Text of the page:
How Do I Get Rid of Ice Pick Scars?

Hello, I am a 28 year old half asian/half hispanic female with medium olive skin tone. I have a scar on my left cheek....not too deep but I think it is probably an ice pick type of scar. I have several of them in the same location on my cheek.

My question is that I have been doing the aramis for collagen production and med-lite treatments for dark spots left behind from old acne and have not really seen much results. I really hate the ice pick scars I have on my left cheek but the rest of my face is fairly decent.

I was wondering if it would be wise to have the fraxel light treatment done in just that one area of my face? I have also been reading about punch excision and graphs and subincision and really don't know which route would be best for me and my ethnicity. Any suggestions? Thank you.

Doctor Answers (6)

Fraxel and punch graft options

+2

Fraxel can be used on darker skin, but there does need to be a good pre- and post-treatment protocol to prevent pigmentation. Your dermatologist can discuss this at your first consultation. In addition, a procedure using a tiny punch tool can remove the deeper scars, then you can get Fraxel or dermabrasion for enhanced results.

Sun avoidance is essential, and multiple sessions of Fraxel will be needed, but youcan get significant improvement of these types of scars.

Good Luck!


New Orleans Dermatologist
5.0 out of 5 stars 8 reviews

Punch excision or grafting for ice pick scars

+2

Ice pick scars are holes that travel nearly the full thickness of the skin.

In my opinion, the best option is to do a punch excision and close small scars, and graft (not graph) larger scars.

There is NO WAY to fill them as a solution. So I don't think you should spend your money on collagen. Fraxel will not work. Dermabrasion, laser resurfacing, or ablative lasers will also not work.

I hope this helps.

Otto Joseph Placik, MD
Chicago Plastic Surgeon
5.0 out of 5 stars 43 reviews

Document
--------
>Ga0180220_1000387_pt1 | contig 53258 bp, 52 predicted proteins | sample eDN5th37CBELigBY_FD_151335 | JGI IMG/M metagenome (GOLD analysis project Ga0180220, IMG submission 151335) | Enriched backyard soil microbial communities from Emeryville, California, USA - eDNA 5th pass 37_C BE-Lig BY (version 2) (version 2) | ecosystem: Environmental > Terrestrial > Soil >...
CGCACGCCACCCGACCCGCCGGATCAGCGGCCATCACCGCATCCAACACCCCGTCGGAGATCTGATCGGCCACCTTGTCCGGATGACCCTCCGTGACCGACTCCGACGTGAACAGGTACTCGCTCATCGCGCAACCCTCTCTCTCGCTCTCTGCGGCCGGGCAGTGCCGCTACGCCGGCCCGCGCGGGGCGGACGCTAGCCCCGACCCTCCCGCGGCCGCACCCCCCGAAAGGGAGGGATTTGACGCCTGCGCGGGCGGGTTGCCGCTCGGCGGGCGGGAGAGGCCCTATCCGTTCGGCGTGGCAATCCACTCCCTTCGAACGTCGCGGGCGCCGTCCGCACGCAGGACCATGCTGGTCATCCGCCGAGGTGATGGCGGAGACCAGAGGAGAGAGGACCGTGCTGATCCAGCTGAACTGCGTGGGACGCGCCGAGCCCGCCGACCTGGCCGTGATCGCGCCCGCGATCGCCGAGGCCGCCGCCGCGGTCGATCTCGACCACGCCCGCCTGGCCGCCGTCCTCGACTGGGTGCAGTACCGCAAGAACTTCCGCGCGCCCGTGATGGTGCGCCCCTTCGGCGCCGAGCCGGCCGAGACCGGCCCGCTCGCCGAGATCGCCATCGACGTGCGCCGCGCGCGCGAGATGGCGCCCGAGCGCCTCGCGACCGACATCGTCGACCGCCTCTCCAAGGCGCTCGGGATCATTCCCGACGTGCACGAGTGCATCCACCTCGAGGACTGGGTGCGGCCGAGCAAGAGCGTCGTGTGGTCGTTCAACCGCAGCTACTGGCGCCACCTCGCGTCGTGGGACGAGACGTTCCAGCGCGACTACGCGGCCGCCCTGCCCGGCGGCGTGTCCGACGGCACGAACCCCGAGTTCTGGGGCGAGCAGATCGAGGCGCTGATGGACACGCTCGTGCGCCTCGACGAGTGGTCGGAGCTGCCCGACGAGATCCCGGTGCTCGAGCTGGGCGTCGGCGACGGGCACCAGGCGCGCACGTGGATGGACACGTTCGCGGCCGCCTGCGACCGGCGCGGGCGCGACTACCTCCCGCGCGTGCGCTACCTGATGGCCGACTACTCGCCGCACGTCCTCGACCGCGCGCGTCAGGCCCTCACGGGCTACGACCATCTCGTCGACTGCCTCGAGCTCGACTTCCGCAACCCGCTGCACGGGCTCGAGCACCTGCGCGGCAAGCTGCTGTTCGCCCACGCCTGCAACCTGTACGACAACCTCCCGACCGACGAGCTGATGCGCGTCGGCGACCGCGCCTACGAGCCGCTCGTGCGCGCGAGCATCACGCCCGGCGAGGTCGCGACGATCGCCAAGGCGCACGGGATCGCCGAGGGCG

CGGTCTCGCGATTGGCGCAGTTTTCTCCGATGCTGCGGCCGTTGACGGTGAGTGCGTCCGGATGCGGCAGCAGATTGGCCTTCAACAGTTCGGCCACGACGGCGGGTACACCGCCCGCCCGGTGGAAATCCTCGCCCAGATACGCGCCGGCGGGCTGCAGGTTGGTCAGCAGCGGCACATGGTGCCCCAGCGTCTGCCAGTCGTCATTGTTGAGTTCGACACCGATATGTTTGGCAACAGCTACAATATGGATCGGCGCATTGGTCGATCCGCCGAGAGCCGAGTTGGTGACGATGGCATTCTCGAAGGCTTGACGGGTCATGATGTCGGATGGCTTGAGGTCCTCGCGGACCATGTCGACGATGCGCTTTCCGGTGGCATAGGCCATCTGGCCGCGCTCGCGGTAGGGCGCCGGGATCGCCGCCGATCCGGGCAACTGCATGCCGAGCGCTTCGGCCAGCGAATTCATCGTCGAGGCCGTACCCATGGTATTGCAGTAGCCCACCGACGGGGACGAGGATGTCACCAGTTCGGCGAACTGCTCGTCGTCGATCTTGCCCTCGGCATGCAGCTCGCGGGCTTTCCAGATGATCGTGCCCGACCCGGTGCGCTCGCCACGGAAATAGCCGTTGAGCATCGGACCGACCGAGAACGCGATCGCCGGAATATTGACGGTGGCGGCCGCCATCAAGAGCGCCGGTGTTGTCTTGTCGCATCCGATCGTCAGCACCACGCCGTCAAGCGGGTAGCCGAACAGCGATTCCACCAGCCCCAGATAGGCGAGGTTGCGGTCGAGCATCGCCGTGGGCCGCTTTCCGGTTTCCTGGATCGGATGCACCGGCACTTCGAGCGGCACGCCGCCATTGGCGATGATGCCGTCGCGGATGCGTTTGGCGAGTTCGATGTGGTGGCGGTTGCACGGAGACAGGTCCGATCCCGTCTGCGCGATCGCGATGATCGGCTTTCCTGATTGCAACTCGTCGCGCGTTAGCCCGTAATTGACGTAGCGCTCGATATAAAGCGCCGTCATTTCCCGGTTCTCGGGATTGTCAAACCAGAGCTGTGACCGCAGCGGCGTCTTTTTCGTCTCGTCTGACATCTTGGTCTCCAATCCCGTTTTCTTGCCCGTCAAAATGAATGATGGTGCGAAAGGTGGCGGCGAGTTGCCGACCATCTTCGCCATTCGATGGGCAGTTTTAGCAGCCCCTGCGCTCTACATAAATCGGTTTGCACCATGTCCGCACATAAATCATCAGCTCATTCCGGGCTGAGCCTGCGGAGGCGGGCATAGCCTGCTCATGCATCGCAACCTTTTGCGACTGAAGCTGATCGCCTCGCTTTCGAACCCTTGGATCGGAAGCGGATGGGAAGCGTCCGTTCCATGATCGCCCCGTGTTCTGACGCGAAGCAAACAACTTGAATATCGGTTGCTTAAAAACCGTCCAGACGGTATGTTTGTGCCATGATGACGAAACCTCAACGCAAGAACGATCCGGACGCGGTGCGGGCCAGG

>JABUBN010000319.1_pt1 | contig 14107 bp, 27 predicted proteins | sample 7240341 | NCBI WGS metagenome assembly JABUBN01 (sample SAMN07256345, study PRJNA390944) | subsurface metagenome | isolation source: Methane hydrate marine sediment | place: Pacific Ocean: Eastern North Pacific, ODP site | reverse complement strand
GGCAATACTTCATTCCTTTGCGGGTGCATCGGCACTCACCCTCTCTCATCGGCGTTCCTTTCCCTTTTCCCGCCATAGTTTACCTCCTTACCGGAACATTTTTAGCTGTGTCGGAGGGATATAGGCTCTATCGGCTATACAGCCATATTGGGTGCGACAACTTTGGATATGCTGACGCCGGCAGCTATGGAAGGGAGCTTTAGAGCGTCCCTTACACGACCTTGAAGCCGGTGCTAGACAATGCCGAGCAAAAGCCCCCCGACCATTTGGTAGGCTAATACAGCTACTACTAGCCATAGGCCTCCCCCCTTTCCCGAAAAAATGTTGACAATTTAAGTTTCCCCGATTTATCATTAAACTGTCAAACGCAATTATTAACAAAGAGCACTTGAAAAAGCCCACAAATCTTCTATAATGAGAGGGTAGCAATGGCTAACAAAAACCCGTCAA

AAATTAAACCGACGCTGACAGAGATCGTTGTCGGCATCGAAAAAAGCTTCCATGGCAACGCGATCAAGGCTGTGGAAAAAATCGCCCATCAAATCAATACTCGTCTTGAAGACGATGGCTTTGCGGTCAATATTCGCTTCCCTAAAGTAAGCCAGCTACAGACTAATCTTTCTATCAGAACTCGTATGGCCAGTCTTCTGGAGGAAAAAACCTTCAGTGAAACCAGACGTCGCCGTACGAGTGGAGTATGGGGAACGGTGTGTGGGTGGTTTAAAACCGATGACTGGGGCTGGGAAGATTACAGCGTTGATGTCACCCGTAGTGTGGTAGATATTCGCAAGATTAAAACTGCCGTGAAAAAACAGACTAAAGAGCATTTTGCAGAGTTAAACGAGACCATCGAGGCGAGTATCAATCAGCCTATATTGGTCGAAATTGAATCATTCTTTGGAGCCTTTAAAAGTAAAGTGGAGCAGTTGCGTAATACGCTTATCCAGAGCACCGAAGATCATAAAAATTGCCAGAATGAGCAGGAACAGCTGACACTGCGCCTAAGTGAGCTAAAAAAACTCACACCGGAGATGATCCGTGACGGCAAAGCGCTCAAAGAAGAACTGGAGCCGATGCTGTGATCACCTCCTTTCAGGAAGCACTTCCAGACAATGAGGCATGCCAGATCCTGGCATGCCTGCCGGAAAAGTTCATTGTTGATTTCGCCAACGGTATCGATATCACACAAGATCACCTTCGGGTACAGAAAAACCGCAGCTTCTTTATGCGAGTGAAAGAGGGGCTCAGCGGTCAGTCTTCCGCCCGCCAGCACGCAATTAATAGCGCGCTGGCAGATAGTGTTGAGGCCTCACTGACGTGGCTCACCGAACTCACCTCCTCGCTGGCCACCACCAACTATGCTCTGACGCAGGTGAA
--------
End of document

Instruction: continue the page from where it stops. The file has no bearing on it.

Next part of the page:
TCA CROSS works for ice pick scars

+1

TCA (100% or lesser concentrations) works well for ice pick scars. TCA is typically delivered to the base of the scar, and works by building up collagen to fill out the scar. The procedure is painless and results start showing by 4 - 6 weeks, though complete healing and return of skin colour to normal may take more time. It does have a downtime of about 1 -2 weeks though. The results are quite good in fair skin, though it works well for darker skin as well.

Renita Lourdhurajan, MD, DNB
India Dermatologist
4.5 out of 5 stars 2 reviews

You might also like...

Improving deep ice pick acne scars

+1

Acne scars vary in terms of pigmentation, contour, and depth to width ratio. In most cases, scar revision can improve the appearance of scars. Ice pick scars can be improved by excisional microsurgery to remove the scar depth. This is usually performed in an outpatient clinic setting.

Raffy Karamanoukian, MD, FACS
Los Angeles Plastic Surgeon
5.0 out of 5 stars 47 reviews

Ice pick acne scars

+1

There are several lasers that can possibly improve the collagen under the ice pick scars, but with your skin, you have to be careful with peels and other ablative lasers. Sometimes, excision and closure can help, and sometimes fillers can be a nice, temporary way to elevate the ice pick component.

Steven Wallach, MD
Manhattan Plastic Surgeon
4.5 out of 5 stars 16 reviews

Fraxel For Acne Scars

+1
Thank you for your question. At my practice, I have gotten excellent results for scarring with Fraxel. This treatment eliminates irregular skin discoloration, and stimulates new collagen production, tightening the skin without prolonged recovery. After a series of 2 to 4 Fraxel treatments, the cumulative cosmetic improvement is near more aggressive lasers, but unlike more aggressive lasers, redness and swelling eliminated within 2 to 4 days after each treatment. Fraxel is outstanding for fine wrinkles, mild skin laxity, irregular pigmentation, acne scars, surgical scars, enlarged pores, stretch marks, age spots and Rosacea. It can be used safely on the face, neck, hands, arms, and chest.

Daniel Shapiro, MD
Scottsdale Plastic Surgeon
5.0 out of 5 stars 92 reviews

These answers are for educational purposes and should not be relied upon as a substitute for medical advice you may receive from your physician. If you have a medical emergency, please call 911. These answers do not constitute or initiate a patient/doctor relationship.